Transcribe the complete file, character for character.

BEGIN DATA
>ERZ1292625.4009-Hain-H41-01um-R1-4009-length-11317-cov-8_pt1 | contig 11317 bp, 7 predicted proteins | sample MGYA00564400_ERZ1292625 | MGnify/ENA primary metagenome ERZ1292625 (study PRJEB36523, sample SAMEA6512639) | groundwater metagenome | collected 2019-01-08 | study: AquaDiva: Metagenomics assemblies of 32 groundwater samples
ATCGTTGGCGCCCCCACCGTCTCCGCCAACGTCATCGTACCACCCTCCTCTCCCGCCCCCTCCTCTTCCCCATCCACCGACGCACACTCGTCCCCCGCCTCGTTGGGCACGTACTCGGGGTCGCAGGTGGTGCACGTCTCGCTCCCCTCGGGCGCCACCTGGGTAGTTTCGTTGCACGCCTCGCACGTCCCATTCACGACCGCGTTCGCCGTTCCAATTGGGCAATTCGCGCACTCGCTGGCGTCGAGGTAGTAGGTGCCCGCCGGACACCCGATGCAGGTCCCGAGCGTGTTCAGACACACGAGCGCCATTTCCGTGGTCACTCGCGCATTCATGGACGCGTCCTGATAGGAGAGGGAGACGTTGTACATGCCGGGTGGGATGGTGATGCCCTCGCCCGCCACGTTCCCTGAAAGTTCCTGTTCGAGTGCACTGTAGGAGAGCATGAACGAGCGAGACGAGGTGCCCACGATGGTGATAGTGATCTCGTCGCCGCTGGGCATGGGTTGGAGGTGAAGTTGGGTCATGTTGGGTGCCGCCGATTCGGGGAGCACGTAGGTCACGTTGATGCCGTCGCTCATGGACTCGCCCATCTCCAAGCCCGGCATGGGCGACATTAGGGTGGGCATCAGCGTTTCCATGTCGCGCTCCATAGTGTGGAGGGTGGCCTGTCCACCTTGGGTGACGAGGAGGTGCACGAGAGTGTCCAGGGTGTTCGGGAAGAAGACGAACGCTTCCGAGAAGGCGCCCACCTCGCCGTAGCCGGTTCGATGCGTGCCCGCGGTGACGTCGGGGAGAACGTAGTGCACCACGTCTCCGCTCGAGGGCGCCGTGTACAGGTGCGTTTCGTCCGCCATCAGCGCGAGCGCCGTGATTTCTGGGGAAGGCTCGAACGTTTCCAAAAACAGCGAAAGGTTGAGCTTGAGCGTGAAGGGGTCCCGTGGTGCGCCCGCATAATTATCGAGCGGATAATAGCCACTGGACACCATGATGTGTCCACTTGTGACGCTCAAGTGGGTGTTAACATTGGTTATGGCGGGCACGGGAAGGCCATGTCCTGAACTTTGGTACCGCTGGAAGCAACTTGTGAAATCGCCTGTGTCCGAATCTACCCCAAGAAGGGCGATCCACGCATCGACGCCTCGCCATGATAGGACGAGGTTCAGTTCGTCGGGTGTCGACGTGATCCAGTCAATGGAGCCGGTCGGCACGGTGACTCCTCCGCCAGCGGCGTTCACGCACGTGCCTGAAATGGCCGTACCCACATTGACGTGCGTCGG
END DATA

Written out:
>ERZ1292625.4009-Hain-H41-01um-R1-4009-length-11317-cov-8_pt1 | contig 11317 bp, 7 predicted proteins | sample MGYA00564400_ERZ1292625 | MGnify/ENA primary metagenome ERZ1292625 (study PRJEB36523, sample SAMEA6512639) | groundwater metagenome | collected 2019-01-08 | study: AquaDiva: Metagenomics assemblies of 32 groundwater samples
ATCGTTGGCGCCCCCACCGTCTCCGCCAACGTCATCGTACCACCCTCCTCTCCCGCCCCCTCCTCTTCCCCATCCACCGACGCACACTCGTCCCCCGCCTCGTTGGGCACGTACTCGGGGTCGCAGGTGGTGCACGTCTCGCTCCCCTCGGGCGCCACCTGGGTAGTTTCGTTGCACGCCTCGCACGTCCCATTCACGACCGCGTTCGCCGTTCCAATTGGGCAATTCGCGCACTCGCTGGCGTCGAGGTAGTAGGTGCCCGCCGGACACCCGATGCAGGTCCCGAGCGTGTTCAGACACACGAGCGCCATTTCCGTGGTCACTCGCGCATTCATGGACGCGTCCTGATAGGAGAGGGAGACGTTGTACATGCCGGGTGGGATGGTGATGCCCTCGCCCGCCACGTTCCCTGAAAGTTCCTGTTCGAGTGCACTGTAGGAGAGCATGAACGAGCGAGACGAGGTGCCCACGATGGTGATAGTGATCTCGTCGCCGCTGGGCATGGGTTGGAGGTGAAGTTGGGTCATGTTGGGTGCCGCCGATTCGGGGAGCACGTAGGTCACGTTGATGCCGTCGCTCATGGACTCGCCCATCTCCAAGCCCGGCATGGGCGACATTAGGGTGGGCATCAGCGTTTCCATGTCGCGCTCCATAGTGTGGAGGGTGGCCTGTCCACCTTGGGTGACGAGGAGGTGCACGAGAGTGTCCAGGGTGTTCGGGAAGAAGACGAACGCTTCCGAGAAGGCGCCCACCTCGCCGTAGCCGGTTCGATGCGTGCCCGCGGTGACGTCGGGGAGAACGTAGTGCACCACGTCTCCGCTCGAGGGCGCCGTGTACAGGTGCGTTTCGTCCGCCATCAGCGCGAGCGCCGTGATTTCTGGGGAAGGCTCGAACGTTTCCAAAAACAGCGAAAGGTTGAGCTTGAGCGTGAAGGGGTCCCGTGGTGCGCCCGCATAATTATCGAGCGGATAATAGCCACTGGACACCATGATGTGTCCACTTGTGACGCTCAAGTGGGTGTTAACATTGGTTATGGCGGGCACGGGAAGGCCATGTCCTGAACTTTGGTACCGCTGGAAGCAACTTGTGAAATCGCCTGTGTCCGAATCTACCCCAAGAAGGGCGATCCACGCATCGACGCCTCGCCATGATAGGACGAGGTTCAGTTCGTCGGGTGTCGACGTGATCCAGTCAATGGAGCCGGTCGGCACGGTGACTCCTCCGCCAGCGGCGTTCACGCACGTGCCTGAAATGGCCGTACCCACATTGACGTGCGTCGG